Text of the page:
King and prince post truss, looking frontward

That Old Time Innovation

In 30 years of investigating New England’s historic churches, PTF has never encountered a better truss system than that of Eastport’s Central Congregational Church. Built in 1828, the roof system combines the traditional strength of a king post-prince post truss and principal rafter-principal purlin roof with innovative tying geometry that prevents the pitfalls of rafter…

Northwood Before

Huge and Hollow

Deep into the winter of 2014, a banner stretched like caution tape across the front of Northwood Congregational Church. It implored commuters from Portsmouth and Concord, “Don’t Judge a Church By It’s Outside. Look for Restoration Coming Soon!” The red text on white vinyl was the freshest trim on the front facade. The porch sagged, the…

In the shop, Seth fitting brace tenons

New Castle Gaze Bo

Preservation in the field can take many forms.  Most of the time, preservation is the most practical and reliable answer to a client’s needs, but there are times when pure preservation isn’t feasible, or reasonable (see Demeritt-O’Kane).  The New Castle Congregational Church and gazebo offers an alternate model.  The congregation has endeavored to preserve the…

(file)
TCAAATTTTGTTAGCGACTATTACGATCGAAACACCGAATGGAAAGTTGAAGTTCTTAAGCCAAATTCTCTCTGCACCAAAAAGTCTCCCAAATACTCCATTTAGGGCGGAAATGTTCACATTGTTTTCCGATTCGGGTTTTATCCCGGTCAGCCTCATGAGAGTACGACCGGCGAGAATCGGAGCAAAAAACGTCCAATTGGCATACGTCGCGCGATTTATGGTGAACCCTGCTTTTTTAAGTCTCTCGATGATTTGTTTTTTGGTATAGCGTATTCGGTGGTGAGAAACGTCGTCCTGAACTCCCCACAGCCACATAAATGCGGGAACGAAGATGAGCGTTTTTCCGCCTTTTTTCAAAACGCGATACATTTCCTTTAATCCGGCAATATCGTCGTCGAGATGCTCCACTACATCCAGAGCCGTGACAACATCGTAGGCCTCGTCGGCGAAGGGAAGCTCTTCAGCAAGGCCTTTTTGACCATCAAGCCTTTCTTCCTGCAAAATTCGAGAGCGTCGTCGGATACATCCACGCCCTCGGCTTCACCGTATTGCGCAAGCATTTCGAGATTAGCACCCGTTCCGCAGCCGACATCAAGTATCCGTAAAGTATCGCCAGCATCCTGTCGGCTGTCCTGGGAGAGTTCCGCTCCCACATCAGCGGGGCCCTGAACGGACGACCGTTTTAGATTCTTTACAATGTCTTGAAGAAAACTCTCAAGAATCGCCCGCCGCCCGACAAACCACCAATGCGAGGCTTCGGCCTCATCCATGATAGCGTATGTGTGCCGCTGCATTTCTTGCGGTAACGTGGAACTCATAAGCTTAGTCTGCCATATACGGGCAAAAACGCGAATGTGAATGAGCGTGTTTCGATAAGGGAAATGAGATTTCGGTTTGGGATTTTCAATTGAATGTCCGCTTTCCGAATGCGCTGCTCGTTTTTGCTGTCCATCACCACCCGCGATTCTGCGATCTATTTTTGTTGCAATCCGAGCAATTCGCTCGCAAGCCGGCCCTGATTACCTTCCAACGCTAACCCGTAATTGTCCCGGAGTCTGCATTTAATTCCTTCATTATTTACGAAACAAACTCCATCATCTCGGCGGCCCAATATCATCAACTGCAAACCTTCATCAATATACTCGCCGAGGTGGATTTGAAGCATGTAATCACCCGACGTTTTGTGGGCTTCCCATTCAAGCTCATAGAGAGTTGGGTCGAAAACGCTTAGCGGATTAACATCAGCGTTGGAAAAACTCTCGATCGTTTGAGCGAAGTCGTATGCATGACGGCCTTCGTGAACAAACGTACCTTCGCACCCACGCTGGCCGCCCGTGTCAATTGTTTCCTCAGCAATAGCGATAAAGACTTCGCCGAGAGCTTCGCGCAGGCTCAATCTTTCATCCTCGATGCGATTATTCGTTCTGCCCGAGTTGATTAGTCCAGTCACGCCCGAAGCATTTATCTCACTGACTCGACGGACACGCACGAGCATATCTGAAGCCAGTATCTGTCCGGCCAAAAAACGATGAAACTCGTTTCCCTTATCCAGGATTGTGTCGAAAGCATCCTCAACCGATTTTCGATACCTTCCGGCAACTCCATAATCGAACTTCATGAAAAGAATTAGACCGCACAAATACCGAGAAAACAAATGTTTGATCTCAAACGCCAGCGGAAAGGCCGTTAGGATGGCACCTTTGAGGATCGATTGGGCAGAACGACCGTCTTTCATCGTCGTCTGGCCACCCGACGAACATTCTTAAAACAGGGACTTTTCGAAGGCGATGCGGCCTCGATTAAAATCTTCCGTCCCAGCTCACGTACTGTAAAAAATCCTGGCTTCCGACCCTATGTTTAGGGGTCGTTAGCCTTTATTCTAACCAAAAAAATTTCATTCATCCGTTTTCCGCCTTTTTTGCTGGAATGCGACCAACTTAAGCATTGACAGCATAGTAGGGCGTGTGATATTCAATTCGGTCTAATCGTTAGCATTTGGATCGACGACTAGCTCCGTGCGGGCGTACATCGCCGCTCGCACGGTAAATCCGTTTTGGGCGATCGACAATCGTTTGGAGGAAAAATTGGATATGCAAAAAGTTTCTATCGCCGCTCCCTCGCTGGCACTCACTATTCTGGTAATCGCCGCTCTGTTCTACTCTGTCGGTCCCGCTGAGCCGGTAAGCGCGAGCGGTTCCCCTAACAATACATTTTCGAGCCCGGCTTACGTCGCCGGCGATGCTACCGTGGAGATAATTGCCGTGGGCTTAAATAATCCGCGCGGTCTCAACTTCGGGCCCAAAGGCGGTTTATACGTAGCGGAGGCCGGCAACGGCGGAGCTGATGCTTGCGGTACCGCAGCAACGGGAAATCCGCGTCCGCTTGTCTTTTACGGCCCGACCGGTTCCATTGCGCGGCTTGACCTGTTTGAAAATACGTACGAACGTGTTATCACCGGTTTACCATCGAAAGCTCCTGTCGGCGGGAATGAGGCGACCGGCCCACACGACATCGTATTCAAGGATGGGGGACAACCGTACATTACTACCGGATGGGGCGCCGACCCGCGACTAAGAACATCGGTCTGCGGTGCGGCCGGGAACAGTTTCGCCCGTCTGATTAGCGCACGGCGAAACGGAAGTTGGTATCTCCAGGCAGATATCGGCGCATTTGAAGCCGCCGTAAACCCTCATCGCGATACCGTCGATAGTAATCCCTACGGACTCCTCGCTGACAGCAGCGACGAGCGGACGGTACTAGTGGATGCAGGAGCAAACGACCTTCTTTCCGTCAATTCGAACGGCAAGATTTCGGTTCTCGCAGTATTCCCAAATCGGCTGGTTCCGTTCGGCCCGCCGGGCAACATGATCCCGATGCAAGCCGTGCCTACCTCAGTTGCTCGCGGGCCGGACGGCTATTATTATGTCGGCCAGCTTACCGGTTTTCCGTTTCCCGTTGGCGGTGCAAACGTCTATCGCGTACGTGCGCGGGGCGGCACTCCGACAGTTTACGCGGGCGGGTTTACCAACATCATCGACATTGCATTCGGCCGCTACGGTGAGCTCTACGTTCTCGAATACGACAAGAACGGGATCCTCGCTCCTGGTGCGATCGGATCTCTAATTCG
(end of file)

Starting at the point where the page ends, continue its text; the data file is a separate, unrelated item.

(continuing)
Finished panel, finally installed

Marrett House: Magic and a Time Machine

Last week we assembled Marrett House‘s 15 foot frame and panel wall and installed it.  The day felt like a mini-crane day, with shoulders instead of cranes, and a mini-rush of adrenaline.  When the day was over, and we’d reversed the effects of last April’s drunken car crash, I realized that time machines are not made…

Marrett House Panels Cope with Dismantling

Yesterday we began the dismantling the Marrett House panels in order to repair the broken stiles and rails.  Above, Shawn shows his method for extracting the pins.  He drills a tiny hole through the center of the pin, then threads a screw into the hole until it just bites, and then uses a hammer claw…

O’Kane Notebook VIII: Joinery, Exposed!

On Friday, Scott finished removing the trim from the Pink Parlor, pictured above.  I had eagerly anticipated the joinery surrounding the fireplace, given our recent work on another fireplace surround.  The displaced surround, turned upside-down, is below: When I think about the era in which this house was built, in a relatively new country, with…